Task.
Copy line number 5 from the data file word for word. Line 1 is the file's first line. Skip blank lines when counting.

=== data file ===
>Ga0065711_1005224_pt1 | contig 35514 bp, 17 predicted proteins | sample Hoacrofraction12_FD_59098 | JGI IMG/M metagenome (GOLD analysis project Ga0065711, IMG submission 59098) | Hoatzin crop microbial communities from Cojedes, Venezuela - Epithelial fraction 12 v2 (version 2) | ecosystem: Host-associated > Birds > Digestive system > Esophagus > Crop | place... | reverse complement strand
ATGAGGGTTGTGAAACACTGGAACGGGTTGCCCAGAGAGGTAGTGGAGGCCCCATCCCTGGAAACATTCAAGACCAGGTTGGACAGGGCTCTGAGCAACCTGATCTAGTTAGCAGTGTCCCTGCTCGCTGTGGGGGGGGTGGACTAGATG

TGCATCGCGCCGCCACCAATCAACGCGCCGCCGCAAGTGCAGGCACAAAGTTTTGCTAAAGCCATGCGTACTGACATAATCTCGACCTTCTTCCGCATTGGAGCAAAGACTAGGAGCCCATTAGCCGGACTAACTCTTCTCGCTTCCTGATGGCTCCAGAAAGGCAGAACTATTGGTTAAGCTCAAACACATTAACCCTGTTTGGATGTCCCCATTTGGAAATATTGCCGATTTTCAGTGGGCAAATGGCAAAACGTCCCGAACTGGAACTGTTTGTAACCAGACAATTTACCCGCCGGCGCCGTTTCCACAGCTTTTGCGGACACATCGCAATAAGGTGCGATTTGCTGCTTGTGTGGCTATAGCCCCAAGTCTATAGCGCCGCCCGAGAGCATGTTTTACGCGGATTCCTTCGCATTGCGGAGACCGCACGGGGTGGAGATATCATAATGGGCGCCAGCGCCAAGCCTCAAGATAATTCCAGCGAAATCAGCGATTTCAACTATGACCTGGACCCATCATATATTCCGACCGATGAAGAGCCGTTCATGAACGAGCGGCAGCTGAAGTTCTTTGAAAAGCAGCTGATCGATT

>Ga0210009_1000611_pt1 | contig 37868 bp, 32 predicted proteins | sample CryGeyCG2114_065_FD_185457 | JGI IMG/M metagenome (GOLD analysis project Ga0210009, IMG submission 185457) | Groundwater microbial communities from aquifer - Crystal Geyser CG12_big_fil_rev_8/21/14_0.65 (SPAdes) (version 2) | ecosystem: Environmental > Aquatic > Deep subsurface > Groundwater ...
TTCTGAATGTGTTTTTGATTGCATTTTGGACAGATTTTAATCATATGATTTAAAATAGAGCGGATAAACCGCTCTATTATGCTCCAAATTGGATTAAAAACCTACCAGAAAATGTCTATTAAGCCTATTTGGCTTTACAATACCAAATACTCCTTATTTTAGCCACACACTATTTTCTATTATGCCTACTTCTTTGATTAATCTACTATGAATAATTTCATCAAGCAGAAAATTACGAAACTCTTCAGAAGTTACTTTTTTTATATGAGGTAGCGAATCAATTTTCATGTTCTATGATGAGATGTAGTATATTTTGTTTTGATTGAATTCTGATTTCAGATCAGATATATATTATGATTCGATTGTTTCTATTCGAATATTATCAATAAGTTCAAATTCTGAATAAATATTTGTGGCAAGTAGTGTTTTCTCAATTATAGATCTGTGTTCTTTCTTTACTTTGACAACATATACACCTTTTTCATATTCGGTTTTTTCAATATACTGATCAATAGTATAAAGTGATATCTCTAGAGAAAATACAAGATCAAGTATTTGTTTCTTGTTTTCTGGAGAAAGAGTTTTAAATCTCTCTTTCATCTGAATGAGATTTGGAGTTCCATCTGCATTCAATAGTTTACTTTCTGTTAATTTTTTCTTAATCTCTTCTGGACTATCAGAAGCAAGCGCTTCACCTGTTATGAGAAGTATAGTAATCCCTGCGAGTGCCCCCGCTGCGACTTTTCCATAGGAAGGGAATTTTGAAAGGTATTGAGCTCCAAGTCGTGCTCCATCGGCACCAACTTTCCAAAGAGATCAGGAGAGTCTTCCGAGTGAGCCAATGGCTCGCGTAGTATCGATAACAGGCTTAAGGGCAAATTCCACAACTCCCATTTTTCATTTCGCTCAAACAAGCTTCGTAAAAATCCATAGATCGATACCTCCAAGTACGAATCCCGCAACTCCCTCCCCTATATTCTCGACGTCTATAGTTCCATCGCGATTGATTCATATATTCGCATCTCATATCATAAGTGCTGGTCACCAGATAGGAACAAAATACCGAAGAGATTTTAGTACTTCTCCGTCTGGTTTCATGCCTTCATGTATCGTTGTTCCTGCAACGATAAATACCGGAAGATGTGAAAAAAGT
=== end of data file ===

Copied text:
TTCTGAATGTGTTTTTGATTGCATTTTGGACAGATTTTAATCATATGATTTAAAATAGAGCGGATAAACCGCTCTATTATGCTCCAAATTGGATTAAAAACCTACCAGAAAATGTCTATTAAGCCTATTTGGCTTTACAATACCAAATACTCCTTATTTTAGCCACACACTATTTTCTATTATGCCTACTTCTTTGATTAATCTACTATGAATAATTTCATCAAGCAGAAAATTACGAAACTCTTCAGAAGTTACTTTTTTTATATGAGGTAGCGAATCAATTTTCATGTTCTATGATGAGATGTAGTATATTTTGTTTTGATTGAATTCTGATTTCAGATCAGATATATATTATGATTCGATTGTTTCTATTCGAATATTATCAATAAGTTCAAATTCTGAATAAATATTTGTGGCAAGTAGTGTTTTCTCAATTATAGATCTGTGTTCTTTCTTTACTTTGACAACATATACACCTTTTTCATATTCGGTTTTTTCAATATACTGATCAATAGTATAAAGTGATATCTCTAGAGAAAATACAAGATCAAGTATTTGTTTCTTGTTTTCTGGAGAAAGAGTTTTAAATCTCTCTTTCATCTGAATGAGATTTGGAGTTCCATCTGCATTCAATAGTTTACTTTCTGTTAATTTTTTCTTAATCTCTTCTGGACTATCAGAAGCAAGCGCTTCACCTGTTATGAGAAGTATAGTAATCCCTGCGAGTGCCCCCGCTGCGACTTTTCCATAGGAAGGGAATTTTGAAAGGTATTGAGCTCCAAGTCGTGCTCCATCGGCACCAACTTTCCAAAGAGATCAGGAGAGTCTTCCGAGTGAGCCAATGGCTCGCGTAGTATCGATAACAGGCTTAAGGGCAAATTCCACAACTCCCATTTTTCATTTCGCTCAAACAAGCTTCGTAAAAATCCATAGATCGATACCTCCAAGTACGAATCCCGCAACTCCCTCCCCTATATTCTCGACGTCTATAGTTCCATCGCGATTGATTCATATATTCGCATCTCATATCATAAGTGCTGGTCACCAGATAGGAACAAAATACCGAAGAGATTTTAGTACTTCTCCGTCTGGTTTCATGCCTTCATGTATCGTTGTTCCTGCAACGATAAATACCGGAAGATGTGAAAAAAGT